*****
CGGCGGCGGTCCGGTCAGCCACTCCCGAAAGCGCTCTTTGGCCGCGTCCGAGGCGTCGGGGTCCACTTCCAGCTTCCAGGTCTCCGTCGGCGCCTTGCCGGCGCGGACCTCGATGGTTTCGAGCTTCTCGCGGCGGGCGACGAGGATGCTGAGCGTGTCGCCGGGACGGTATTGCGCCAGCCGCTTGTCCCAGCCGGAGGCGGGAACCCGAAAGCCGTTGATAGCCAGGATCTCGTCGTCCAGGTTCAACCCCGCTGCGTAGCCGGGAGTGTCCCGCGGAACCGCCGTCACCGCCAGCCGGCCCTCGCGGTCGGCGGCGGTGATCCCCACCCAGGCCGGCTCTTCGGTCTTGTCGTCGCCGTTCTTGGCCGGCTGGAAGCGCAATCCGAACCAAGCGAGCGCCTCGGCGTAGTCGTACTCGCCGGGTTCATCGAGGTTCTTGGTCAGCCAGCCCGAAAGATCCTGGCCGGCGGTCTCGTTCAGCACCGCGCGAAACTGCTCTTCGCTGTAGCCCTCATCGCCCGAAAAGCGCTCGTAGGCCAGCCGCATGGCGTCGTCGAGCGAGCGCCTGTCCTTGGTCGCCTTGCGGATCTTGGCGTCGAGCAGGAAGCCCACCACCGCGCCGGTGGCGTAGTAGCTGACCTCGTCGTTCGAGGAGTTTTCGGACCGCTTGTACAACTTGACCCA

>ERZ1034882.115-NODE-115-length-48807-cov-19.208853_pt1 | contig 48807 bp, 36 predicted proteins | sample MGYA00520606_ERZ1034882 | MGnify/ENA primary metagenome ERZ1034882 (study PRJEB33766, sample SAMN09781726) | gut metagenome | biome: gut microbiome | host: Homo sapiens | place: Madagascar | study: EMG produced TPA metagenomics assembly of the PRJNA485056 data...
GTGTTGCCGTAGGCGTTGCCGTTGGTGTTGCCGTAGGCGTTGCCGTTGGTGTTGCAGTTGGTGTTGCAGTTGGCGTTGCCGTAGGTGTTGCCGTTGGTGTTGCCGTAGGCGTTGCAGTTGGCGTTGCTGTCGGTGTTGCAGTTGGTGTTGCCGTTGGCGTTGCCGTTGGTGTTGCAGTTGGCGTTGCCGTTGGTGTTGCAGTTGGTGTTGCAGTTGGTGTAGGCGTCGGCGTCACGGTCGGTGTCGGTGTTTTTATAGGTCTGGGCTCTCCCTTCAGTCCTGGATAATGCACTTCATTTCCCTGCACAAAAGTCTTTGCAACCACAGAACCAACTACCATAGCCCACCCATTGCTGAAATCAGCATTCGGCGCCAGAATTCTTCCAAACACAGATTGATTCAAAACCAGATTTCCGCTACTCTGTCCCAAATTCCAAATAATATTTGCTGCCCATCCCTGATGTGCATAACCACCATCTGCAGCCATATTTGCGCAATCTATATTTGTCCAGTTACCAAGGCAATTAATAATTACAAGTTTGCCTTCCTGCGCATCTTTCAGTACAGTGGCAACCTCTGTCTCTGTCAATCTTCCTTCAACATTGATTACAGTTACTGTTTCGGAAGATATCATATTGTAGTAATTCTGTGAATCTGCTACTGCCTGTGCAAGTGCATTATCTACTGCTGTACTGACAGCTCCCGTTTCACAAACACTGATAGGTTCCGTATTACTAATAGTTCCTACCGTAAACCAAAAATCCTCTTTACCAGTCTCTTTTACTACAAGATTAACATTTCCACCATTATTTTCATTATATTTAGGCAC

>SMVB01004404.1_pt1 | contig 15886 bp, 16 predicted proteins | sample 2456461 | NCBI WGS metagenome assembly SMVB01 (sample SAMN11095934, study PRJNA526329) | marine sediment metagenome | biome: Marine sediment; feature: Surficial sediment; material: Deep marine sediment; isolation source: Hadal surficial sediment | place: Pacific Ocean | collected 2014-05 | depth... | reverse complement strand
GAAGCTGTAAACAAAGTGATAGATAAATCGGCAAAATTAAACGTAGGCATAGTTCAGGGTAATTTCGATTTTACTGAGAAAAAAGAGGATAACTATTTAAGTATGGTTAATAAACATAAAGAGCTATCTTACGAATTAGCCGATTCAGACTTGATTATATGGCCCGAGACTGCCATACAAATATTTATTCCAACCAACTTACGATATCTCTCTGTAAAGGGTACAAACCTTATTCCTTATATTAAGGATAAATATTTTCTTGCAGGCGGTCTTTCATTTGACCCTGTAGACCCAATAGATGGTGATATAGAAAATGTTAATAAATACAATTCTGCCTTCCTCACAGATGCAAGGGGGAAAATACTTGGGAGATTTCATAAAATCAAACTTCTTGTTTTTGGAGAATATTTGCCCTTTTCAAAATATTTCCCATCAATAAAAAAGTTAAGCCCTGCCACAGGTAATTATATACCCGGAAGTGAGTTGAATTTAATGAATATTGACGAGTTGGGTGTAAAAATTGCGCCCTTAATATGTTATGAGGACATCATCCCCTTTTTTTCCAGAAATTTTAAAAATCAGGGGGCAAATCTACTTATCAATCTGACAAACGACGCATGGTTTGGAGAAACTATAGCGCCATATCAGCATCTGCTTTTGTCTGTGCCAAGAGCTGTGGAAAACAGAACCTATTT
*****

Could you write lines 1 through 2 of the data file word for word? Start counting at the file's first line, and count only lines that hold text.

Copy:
CGGCGGCGGTCCGGTCAGCCACTCCCGAAAGCGCTCTTTGGCCGCGTCCGAGGCGTCGGGGTCCACTTCCAGCTTCCAGGTCTCCGTCGGCGCCTTGCCGGCGCGGACCTCGATGGTTTCGAGCTTCTCGCGGCGGGCGACGAGGATGCTGAGCGTGTCGCCGGGACGGTATTGCGCCAGCCGCTTGTCCCAGCCGGAGGCGGGAACCCGAAAGCCGTTGATAGCCAGGATCTCGTCGTCCAGGTTCAACCCCGCTGCGTAGCCGGGAGTGTCCCGCGGAACCGCCGTCACCGCCAGCCGGCCCTCGCGGTCGGCGGCGGTGATCCCCACCCAGGCCGGCTCTTCGGTCTTGTCGTCGCCGTTCTTGGCCGGCTGGAAGCGCAATCCGAACCAAGCGAGCGCCTCGGCGTAGTCGTACTCGCCGGGTTCATCGAGGTTCTTGGTCAGCCAGCCCGAAAGATCCTGGCCGGCGGTCTCGTTCAGCACCGCGCGAAACTGCTCTTCGCTGTAGCCCTCATCGCCCGAAAAGCGCTCGTAGGCCAGCCGCATGGCGTCGTCGAGCGAGCGCCTGTCCTTGGTCGCCTTGCGGATCTTGGCGTCGAGCAGGAAGCCCACCACCGCGCCGGTGGCGTAGTAGCTGACCTCGTCGTTCGAGGAGTTTTCGGACCGCTTGTACAACTTGACCCA

>ERZ1034882.115-NODE-115-length-48807-cov-19.208853_pt1 | contig 48807 bp, 36 predicted proteins | sample MGYA00520606_ERZ1034882 | MGnify/ENA primary metagenome ERZ1034882 (study PRJEB33766, sample SAMN09781726) | gut metagenome | biome: gut microbiome | host: Homo sapiens | place: Madagascar | study: EMG produced TPA metagenomics assembly of the PRJNA485056 data...